Poet Donald Hall


'I see no reason to spend your life writing poems unless your goal is to write great poems. To desire to write poems that endure -- we undertake such a goal certain of two things: that in all likelihood we will fail and that if we succeed we will never know it.' Donald Hall


Poet Donald Hall was born in Hamden in 1928. While a child, he recalled taking the bus into New Haven on Sundays to go to the movies theaters to watch the horror films he loved so much. One day a neighbor told him that if enjoyed horror so much he might enjoy the work of Edgar Allan Poe. Finding a copy of Poe’s works, they inspired him to write his first poem 'The End of All,', which is about death. He continued writing, practicing several hours a day. Hall attended Phillips Exeter Academy and Harvard (51) and Oxford. He eventually published a series of books of poetry (15 in all) and in 2006 was named poet laureate of the United States.

Roger Griswold


Matthew Lyon (Above)

One of the worst cases of bad behavior in political life happened in 1798 and involved an Irishman Republican Representative Matthew Lyon against a Connecticut Federalist Roger Griswold, after Lyons spat in the Griswold’s face. All this had been preceded by a round of insults with the entire ugly episode having started over Griswold’s assault on Lyons voting record from the house floor.
Griswold responded to the spitting and insults by striking Lyons about twenty times with a hickory cane, which prompted Griswold to respond with a pair of fire tongs. All this happened while other members of the house gathered round in a circle in watched the two men beat each other up.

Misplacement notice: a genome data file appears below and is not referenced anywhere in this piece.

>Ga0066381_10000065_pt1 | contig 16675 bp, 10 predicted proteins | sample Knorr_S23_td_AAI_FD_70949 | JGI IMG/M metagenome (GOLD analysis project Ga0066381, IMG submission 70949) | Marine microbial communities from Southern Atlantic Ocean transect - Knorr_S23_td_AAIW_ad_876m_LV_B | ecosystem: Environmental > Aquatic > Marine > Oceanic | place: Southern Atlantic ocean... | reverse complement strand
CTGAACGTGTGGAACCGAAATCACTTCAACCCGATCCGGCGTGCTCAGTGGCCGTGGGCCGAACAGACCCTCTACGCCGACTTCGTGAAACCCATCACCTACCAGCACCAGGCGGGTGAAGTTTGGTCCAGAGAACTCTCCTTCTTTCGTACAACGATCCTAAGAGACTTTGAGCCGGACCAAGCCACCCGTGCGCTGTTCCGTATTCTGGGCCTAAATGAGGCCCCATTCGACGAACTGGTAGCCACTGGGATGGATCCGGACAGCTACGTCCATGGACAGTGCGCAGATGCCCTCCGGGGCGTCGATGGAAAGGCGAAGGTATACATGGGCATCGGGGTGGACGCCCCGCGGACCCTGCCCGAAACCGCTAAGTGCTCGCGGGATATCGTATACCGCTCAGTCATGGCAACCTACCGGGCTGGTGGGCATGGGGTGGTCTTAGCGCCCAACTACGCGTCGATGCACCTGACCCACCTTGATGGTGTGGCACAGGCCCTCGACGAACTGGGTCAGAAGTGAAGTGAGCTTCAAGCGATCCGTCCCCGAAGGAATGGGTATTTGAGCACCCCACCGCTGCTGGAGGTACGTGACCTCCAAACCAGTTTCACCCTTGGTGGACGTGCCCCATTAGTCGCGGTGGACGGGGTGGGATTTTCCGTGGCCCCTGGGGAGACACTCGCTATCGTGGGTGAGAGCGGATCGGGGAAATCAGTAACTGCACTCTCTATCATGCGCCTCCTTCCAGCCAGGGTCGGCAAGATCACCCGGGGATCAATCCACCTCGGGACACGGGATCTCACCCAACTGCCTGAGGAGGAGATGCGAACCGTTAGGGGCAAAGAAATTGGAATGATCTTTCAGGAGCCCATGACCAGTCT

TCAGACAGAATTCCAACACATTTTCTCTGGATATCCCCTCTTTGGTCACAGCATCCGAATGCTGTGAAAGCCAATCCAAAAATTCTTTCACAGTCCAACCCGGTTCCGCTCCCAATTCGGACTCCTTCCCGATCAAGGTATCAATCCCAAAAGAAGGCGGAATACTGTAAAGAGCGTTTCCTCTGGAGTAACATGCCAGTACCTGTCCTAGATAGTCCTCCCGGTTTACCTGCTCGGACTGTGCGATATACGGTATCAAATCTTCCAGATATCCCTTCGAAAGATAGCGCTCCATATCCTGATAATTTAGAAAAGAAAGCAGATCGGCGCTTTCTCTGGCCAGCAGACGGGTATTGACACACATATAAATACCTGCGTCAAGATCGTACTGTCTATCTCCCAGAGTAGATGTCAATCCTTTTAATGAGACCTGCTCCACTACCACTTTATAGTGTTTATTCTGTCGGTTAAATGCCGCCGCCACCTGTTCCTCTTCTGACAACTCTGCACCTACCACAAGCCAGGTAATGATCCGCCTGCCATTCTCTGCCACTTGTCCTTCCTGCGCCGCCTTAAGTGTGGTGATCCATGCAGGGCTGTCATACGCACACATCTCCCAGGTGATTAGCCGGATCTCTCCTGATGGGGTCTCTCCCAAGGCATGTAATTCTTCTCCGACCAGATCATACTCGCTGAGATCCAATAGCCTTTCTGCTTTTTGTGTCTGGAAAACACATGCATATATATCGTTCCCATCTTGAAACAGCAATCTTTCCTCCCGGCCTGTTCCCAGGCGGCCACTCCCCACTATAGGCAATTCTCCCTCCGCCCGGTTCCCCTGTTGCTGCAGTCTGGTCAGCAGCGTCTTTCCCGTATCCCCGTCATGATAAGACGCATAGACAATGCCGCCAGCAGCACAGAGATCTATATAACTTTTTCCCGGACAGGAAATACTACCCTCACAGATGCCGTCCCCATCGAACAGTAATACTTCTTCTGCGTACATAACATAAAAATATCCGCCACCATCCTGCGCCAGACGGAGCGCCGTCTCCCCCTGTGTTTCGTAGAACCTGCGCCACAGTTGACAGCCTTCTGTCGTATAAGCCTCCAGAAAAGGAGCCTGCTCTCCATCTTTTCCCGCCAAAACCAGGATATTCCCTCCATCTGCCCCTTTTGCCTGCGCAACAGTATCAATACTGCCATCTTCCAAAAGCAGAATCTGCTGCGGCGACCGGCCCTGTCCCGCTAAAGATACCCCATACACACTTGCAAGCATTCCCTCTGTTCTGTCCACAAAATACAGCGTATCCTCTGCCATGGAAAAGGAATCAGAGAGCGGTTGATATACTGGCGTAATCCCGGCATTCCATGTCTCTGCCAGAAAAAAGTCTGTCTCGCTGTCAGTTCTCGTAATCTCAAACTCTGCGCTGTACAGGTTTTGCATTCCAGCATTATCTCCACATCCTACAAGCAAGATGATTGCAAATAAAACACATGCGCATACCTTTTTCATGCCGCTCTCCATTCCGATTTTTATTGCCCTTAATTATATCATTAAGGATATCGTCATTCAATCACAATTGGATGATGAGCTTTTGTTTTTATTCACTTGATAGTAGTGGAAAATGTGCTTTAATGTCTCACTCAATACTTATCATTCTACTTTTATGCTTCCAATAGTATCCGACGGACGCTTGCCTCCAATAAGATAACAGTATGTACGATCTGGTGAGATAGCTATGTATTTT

Roger Griswold (May 21, 1762 – October 25, 1812) was governor of Connecticut and a member of the US House of Representatives, serving as a Federalist. Born in Lyme, Connecticut, he was the son of Matthew Griswold and Ursula Wolcott Griswold. His maternal grandfather, Roger Wolcott, his uncle, Oliver Wolcott, and his cousin Oliver Wolcott, Jr., had each served as Governors of Connecticut
A student of the classics, Griswold graduated from Yale College in 1780; studied law; was admitted to the bar in 1783 and opened a law practice in Norwich, Connecticut.
Eleven years later, he returned to Lyme and was elected as a Federalist to the US House of Representatives. He served from March 4, 1795, until his resignation in 1805. In 1801, he declined an offer to become Secretary of War (Defense) under President John Adams. His grandson, Matthew Griswold, would also serve Connecticut in the House.
In the last years of his term in office, 1803, Griswold and several other New England Federalist politicians, proposed secession from the union due to the growing influence of Jeffersonian Democrats and the Louisiana Purchase which they felt would dilute Northern influence.
Matthew Lyon (July 14, 1749 - August 1, 1822) was born near Dublin, Ireland. He learned his trade as a printer and in 1765, at age 15, immigrated to Connecticut. Arriving to the state as a redemptioner (An emigrant who paid for the voyage by serving for a specified period as a bondservant) Lyons worked on a farm in Woodbury, while continuing his education.
In 1774, the ambitious Irishman moved to Wallingford, Vermont and eventually organized a company of militia and served as its adjutant and was later commissioned as a Second Lieutenant in the regiment known as the Green Mountain Boys in July 1776.
He resigned from the Army in 1778 and became a member of the Vermont House of Representatives from 1779-1783, founded the town of Fair Haven, Vermont in 1779, operated various kinds of mills, owned a paper factory and a printing office and published the Farmers' Library, which would become the Fair Haven Gazette. He also returned to the state House of Representatives for ten years. (1783-1796.)